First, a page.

Matt McGrath and Andrew Burnap in The Legend of Georgia McBride, directed by Mike Donahue, at the Geffen Playhouse.
Matt McGrath and Andrew Burnap in The Legend of Georgia McBride, directed by Mike Donahue, at the Geffen Playhouse.
(© Jeff Lorch Photography)

It is one of the age-old theater questions: Can a performance rise the level of a so-so script, adding depth missing from the dialogue and characterizations? Broadway actor Matt McGrath proves the answer can be yes in The Legend of Georgia McBride, a comedy, now playing at the Geffen, about drag queens in a run-down bar in the Florida Panhandle.

Casey (Andrew Burnap), a young, goofy Elvis impersonator, finds himself in financial straits when his boss, the owner of a failing country-western bar, brings in his drag-queen cousin, Miss Tracy Mills (McGrath), to drum up business. Left with few options, Casey dons a wig and some makeup and goes on as Miss Georgia McBride. Once his stage fright dissipates, Casey discovers he is a natural at drag. However, as his career takes off, he still can't manage to tell his pregnant wife (Nija Okoro) that he makes all that cash wearing high heels.

Matthew Lopez's script features many funny lines and captures the drag culture that has become more mainstream thanks in large part to the likes of television show RuPaul's Drag Race. Despite this, the play is cliché-ridden and mostly predictable. None of the characters react in a particularly surprising way. The most compelling two, Miss Tracy Mills and her cohort, Miss Anorexia Nervosa (Larry Powell), service the plot without having backstories or much of in the way of motivation. The play would have benefited from exploring these elements further, as it is already light on its feet, clocking in at 100 minutes (at least 25 of which are lip-sync performances, leaving little time left for character development). Instead, we're left wondering how Miss Tracy Mills emerged from a small town to become a fabulous and talented queen.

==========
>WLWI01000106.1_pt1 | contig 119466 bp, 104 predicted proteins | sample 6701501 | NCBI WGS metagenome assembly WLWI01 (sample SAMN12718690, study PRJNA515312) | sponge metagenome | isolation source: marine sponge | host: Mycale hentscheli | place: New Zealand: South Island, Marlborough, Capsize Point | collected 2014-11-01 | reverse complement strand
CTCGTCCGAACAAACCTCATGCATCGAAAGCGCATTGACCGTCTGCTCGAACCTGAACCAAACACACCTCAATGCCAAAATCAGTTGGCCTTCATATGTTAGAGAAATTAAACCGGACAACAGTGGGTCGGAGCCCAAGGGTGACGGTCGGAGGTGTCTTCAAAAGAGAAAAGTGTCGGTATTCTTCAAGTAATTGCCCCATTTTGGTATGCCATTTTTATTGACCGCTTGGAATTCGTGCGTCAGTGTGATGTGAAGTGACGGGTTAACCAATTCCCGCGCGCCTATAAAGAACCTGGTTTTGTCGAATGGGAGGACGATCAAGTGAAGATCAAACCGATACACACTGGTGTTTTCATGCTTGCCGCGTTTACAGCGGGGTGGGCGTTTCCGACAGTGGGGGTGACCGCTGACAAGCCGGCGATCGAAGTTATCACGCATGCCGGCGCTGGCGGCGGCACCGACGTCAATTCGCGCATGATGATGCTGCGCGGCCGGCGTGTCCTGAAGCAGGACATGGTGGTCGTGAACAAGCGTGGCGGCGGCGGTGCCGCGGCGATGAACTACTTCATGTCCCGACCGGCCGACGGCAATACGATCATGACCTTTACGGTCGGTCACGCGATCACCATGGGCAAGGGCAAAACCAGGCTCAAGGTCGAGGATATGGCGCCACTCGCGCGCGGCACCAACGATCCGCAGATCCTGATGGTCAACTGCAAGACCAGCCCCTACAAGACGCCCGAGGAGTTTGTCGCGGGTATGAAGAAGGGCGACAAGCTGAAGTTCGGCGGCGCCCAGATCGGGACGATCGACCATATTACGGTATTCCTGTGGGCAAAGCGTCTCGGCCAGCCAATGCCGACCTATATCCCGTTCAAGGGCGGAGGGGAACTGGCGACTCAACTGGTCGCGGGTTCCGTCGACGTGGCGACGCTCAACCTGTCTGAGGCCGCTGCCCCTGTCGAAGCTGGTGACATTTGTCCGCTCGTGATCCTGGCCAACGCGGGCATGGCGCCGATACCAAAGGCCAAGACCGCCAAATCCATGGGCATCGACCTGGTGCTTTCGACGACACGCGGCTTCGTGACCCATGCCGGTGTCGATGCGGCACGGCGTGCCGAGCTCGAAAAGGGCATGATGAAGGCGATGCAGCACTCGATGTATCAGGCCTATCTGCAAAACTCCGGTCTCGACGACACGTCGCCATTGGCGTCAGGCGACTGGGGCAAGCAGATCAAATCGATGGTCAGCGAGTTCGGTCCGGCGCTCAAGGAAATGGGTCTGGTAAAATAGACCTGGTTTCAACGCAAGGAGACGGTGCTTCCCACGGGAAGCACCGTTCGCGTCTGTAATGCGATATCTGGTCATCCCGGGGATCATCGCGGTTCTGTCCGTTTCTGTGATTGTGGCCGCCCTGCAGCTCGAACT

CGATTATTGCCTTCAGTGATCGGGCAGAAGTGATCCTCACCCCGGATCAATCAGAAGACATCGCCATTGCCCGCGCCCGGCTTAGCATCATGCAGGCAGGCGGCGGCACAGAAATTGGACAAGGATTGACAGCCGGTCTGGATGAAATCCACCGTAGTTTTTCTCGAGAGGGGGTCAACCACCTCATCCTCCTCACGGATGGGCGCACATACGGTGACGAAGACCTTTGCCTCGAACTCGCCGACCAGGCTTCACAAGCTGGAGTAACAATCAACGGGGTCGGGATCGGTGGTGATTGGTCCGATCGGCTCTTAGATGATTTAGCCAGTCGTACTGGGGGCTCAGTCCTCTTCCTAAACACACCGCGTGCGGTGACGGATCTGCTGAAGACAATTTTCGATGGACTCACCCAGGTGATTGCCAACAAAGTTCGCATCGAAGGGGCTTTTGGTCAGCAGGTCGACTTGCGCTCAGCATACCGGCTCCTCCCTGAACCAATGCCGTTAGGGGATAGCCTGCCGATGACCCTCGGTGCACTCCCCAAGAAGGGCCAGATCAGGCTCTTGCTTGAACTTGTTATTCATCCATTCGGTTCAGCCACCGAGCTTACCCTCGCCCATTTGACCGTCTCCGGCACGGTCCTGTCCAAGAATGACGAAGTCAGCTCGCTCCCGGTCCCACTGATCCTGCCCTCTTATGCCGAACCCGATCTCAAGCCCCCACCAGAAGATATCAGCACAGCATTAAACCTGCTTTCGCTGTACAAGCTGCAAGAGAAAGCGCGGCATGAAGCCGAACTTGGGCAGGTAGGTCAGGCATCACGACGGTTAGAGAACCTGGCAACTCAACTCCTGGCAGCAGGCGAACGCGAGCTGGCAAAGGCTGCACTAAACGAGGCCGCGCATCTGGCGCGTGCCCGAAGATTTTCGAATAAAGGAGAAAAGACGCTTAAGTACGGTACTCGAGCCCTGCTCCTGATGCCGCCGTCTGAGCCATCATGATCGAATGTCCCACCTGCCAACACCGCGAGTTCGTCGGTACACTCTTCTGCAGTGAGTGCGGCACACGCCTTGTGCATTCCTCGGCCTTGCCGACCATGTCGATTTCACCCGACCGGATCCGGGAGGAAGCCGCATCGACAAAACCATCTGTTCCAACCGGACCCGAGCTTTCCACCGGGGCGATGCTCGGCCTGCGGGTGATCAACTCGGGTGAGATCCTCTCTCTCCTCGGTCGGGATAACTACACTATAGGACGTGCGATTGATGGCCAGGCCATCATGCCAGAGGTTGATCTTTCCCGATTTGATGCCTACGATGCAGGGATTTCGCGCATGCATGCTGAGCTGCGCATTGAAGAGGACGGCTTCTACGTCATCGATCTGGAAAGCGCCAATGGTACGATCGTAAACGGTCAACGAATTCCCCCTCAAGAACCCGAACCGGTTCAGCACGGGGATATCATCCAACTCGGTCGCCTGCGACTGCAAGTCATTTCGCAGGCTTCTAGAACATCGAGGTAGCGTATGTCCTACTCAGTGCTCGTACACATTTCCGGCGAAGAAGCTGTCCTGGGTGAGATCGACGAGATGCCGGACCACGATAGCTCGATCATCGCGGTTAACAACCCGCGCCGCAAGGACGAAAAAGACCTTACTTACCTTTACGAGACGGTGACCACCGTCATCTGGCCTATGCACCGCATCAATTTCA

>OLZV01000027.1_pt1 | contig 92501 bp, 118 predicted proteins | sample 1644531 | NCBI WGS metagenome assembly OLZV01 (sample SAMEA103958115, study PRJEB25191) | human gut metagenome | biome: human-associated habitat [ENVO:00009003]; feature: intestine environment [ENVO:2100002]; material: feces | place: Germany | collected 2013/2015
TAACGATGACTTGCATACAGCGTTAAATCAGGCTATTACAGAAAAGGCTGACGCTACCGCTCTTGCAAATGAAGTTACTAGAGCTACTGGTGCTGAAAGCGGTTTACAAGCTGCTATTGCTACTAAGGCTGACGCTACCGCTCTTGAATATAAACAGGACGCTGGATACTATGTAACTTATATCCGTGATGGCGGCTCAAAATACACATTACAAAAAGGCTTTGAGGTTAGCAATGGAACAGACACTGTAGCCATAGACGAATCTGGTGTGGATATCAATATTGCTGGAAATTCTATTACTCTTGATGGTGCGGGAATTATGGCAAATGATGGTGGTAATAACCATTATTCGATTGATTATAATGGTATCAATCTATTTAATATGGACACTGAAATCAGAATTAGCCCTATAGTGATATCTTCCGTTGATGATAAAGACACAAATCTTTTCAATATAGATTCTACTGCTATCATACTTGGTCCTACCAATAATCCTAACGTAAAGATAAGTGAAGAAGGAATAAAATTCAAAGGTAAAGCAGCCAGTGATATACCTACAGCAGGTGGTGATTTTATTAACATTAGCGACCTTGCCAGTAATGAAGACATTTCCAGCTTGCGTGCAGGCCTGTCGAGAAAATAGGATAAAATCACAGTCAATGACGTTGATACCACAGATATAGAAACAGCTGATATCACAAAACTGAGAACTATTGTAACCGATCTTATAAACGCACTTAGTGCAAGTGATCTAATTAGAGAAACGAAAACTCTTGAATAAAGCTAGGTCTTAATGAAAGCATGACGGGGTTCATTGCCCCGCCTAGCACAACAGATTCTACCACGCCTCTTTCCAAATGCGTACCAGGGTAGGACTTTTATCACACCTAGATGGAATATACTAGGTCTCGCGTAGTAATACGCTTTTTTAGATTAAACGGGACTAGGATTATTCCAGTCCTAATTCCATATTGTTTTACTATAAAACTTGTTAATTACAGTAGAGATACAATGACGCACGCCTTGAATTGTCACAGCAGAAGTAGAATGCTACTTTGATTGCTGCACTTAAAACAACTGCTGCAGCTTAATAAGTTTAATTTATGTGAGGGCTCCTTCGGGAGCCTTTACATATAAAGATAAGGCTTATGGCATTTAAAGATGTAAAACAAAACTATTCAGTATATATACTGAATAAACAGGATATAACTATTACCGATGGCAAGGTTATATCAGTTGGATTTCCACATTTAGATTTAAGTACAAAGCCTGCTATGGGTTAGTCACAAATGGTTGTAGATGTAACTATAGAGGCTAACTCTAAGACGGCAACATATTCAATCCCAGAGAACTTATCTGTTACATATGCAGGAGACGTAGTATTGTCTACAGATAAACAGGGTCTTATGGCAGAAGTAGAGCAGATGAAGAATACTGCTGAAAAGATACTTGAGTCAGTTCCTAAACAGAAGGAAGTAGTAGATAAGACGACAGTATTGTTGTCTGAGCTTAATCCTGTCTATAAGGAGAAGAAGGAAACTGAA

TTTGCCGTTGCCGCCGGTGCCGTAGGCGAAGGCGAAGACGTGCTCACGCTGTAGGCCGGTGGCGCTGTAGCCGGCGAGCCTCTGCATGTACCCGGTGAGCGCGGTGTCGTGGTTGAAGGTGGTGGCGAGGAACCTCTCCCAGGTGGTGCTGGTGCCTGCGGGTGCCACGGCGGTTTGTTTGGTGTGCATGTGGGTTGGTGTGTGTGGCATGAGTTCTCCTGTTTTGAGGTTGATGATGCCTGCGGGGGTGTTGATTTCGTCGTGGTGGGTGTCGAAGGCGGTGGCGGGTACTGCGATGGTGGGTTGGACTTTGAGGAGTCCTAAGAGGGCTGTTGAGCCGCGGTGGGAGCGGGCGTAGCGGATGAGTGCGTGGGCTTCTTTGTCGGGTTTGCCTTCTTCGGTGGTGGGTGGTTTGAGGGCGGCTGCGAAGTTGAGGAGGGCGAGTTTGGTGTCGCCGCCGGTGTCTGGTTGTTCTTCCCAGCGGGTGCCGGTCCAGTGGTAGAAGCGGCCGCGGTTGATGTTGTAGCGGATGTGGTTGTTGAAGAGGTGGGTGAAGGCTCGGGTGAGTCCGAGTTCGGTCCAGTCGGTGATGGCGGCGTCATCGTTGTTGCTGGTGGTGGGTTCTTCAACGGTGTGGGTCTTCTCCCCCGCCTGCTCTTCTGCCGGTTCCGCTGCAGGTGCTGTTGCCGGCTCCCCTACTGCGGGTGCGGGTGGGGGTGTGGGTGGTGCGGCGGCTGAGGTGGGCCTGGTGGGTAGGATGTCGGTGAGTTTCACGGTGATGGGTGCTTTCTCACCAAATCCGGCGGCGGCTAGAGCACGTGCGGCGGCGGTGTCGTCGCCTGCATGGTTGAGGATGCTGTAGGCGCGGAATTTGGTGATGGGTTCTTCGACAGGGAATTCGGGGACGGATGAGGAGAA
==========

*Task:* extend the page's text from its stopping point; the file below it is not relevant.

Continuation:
Director Mike Donahue keeps the production breezy by highlighting the splashy musical numbers and allowing the actors to shine beyond the script. McGrath is sassy and salty as the Auntie Mame of drag queens. Maternal to Casey, but never subservient, his Miss Mills is a force of nature. Larry Powell as the roller-skating screwup Ms. Rexy is a natural at capturing the feminine mystique. Powell delivers Lopez's best speech about drag being a protest not a hobby, and he rocks that moment. Getting an opportunity to play Elvis Presley, Edith Piaf, and a bluesy country singer, Burnap brings pathos to all his numbers. When he sings the only original number "Lost and Found," he tugs at the heartstrings.

The show's design cleverly remembers that these are queens on a budget fighting in a small town. As a result, the costumes by E.B. Brooks, hair and makeup by Tiphanie Grace, and choreography by Paul McGill are appropriately gritty and unpolished, while still granting the characters the dignity they deserve. Donyale Werle's honky-tonk bar is so authentically grimy, the audience might swear they smell stale beer.

With a too heavy reliance on musical numbers, The Legend of Georgia McBride is a weak story that has been told much better in the past. However, thanks to stellar work from a cast of seasoned pros, the enthusiastically applauding audience barely notices the scruff behind the made-up exterior.